“At first it was numb then it started to hurt really badly as I got down to the river bank. I was put in a boat with other wounded.
We were crossing over when I heard this muffled bang and suddenly I was in the river on my back. All I could see were light flashes. I thought I was going to drown. Suddenly I felt my leg bump down into some mud and I heard someone say ‘here’s a body washed up’ and I shouted, ‘I’m not a body, I’m alive!’
Arthur was pulled to safety and after receiving medical treatment he was taken to Brussels and from there brought back to Birmingham where he recovered in hospital and finally discharged in late October 1944. However, Arthur was soon back in service and later took part in the Rhine Crossing of 1945, which eventually led to the defeat of the Germans.
For more information about Heroes Return, call the advice line on 0845 00 00 121 or visit www.biglotteryfund.org.uk/heroesreturn
Filed under: France, Germany, Heroes Return, RAF | Tags: Belfast, Belgium, Big Lottery Fund, Dublin, France, Germany, Heroes Return, Holland, North Down, RAF
World War Two veterans from across Ireland are making emotional journeys to the places where they fought thanks to funding from the Big Lottery Fund’s Heroes Return 2 programme.
George Lemon, 88, from Belfast, George Hopley, 91, from North Down and Ted Jones, 89, from Dublin will revisit their wartime postings across the world, from Florida to the Bahamas and Europe.
George Lemon, from Newtownbreda in Belfast, is travelling to battlefields in France, Germany, Belgium and Holland later this year but was just 18 and in sixth year at Larne Grammar School when he signed up with the RAF in 1941.
“You don’t think much about the dangers at that age – you just want adventure. Things were going quite badly at that stage in the war with Dunkirk and so on, so I suppose I had these romantic notions of taking to the hills to defend the country,” he explained.
George began his training at Lords Cricket Ground which was the receiving centre for the RAF and progressed through various courses before being designated as a bomb aimer flying operational missions over France and Germany.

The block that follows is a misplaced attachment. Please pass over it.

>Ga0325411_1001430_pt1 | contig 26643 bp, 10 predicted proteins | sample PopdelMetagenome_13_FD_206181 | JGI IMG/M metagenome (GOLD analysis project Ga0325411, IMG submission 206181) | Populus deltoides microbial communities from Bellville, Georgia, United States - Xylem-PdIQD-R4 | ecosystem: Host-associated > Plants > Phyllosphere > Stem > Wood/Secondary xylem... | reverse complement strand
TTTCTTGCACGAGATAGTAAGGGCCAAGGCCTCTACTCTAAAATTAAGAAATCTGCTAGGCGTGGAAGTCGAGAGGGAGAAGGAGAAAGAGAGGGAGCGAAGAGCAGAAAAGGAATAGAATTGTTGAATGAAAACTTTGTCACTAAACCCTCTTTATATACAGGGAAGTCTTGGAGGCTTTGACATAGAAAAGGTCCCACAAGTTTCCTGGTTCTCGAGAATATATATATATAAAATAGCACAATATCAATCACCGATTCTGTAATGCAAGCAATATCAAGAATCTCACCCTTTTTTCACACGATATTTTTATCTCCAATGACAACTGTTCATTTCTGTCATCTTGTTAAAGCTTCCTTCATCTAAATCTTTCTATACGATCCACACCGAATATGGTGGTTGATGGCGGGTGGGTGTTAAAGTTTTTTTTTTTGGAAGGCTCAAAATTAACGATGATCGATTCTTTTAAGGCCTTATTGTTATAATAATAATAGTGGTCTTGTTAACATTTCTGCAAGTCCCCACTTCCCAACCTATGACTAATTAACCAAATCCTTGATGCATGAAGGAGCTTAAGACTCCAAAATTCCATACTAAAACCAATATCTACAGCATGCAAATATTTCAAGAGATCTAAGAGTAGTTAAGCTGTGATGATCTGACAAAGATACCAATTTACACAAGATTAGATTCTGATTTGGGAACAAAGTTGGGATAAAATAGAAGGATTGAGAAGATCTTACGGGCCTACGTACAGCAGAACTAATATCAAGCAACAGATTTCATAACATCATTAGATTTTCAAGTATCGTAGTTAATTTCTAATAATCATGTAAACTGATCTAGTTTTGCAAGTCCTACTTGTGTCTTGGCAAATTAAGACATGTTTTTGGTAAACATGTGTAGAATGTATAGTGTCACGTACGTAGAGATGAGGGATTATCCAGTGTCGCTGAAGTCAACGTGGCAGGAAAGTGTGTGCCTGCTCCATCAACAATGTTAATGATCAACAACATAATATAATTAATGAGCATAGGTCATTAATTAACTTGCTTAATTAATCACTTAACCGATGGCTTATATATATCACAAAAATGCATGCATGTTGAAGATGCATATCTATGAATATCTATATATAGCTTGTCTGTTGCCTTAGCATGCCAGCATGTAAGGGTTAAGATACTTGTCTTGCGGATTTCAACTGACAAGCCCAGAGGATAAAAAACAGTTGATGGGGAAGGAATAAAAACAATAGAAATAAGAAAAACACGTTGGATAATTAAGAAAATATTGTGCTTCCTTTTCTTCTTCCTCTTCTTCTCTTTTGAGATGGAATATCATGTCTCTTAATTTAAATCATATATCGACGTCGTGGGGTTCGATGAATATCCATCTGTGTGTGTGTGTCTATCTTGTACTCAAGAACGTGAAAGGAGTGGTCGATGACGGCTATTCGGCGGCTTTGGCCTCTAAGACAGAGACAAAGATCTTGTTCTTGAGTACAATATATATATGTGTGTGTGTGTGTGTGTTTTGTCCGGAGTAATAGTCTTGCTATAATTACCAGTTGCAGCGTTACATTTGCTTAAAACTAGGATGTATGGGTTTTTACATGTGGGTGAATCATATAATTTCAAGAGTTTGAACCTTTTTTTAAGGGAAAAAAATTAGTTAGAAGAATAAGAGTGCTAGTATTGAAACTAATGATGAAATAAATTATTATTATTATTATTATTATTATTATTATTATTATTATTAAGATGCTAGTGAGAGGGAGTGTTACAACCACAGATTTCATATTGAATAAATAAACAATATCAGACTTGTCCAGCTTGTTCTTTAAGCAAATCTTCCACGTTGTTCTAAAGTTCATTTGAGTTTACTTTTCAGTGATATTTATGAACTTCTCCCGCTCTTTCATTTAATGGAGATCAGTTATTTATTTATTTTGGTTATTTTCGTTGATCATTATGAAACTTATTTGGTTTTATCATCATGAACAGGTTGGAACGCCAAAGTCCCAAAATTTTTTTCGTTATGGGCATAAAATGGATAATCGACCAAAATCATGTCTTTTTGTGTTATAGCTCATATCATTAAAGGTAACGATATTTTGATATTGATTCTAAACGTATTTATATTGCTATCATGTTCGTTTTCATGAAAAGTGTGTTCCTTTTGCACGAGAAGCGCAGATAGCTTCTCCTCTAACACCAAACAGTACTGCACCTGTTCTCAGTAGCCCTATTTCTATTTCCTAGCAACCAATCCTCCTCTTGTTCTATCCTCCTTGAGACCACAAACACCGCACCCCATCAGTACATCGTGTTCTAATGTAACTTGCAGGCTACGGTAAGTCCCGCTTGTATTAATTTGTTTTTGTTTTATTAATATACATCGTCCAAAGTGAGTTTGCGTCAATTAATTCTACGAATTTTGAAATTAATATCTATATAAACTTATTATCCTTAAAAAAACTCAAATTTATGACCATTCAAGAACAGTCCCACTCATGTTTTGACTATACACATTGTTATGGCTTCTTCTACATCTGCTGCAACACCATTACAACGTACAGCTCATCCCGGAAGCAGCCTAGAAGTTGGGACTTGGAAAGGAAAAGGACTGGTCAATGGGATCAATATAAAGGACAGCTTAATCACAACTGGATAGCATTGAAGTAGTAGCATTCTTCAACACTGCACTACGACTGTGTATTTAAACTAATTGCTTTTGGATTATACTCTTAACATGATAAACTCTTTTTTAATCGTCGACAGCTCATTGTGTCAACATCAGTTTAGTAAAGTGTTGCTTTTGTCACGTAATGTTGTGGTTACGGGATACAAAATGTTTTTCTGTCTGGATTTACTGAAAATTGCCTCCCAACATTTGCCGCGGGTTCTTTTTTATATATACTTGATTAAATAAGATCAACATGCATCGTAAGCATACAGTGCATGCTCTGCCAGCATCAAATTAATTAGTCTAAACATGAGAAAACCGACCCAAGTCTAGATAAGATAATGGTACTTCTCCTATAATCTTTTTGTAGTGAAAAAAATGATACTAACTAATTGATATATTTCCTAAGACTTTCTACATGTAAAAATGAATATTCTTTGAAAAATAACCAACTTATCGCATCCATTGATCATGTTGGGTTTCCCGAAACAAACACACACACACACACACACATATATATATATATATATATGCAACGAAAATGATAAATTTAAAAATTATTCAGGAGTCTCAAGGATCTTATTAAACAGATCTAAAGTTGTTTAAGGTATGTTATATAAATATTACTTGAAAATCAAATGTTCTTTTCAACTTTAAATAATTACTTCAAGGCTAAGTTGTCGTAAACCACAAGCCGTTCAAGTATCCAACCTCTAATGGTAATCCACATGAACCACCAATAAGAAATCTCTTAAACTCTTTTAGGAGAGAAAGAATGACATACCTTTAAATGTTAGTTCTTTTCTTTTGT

“At the time you don’t really feel afraid – before we’d take off I sometimes felt anxious, but once you’re airborne the training takes over. When you’re flying though you’re quite divorced from what’s going on below so this trip will be an experience and help me appreciate the full story of what I was involved in,” said George.
“This trip will be a chance to think again about the role I played in those days and I really appreciate the opportunity.”
George Hopley, from North Down, is travelling to Nassau in the Bahamas later this year where he was stationed as RAF ground crew after joining up at just 18 with the RAF’s 502 Ulster Squadron.
“I was sent to the RAF’s base in the Bahamas in 1944 to train on American aircraft, chiefly the Liberators,” he said. “The Big Lottery Fund has given me a wonderful opportunity to go back later this year to a place I never thought I’d see again because it’s so far away. It’s given me a chance to think back and reminisce.”
Ted Jones, from Dublin, is travelling to Pensacola in Florida where he completed his pilot’s training at the RAF base there. Ted trained on Catalina seaplanes and gained his wings on April 29, 1942, as well as being recommended for a commission and made a Captain with the 190 Squadron in March 1943.
Ted said: “I was fortunate enough to fly with a great bunch of blokes during the war and that makes all the difference. Travelling back to Florida is a great opportunity to re-visit old sites and memories, a chance to remember those years.”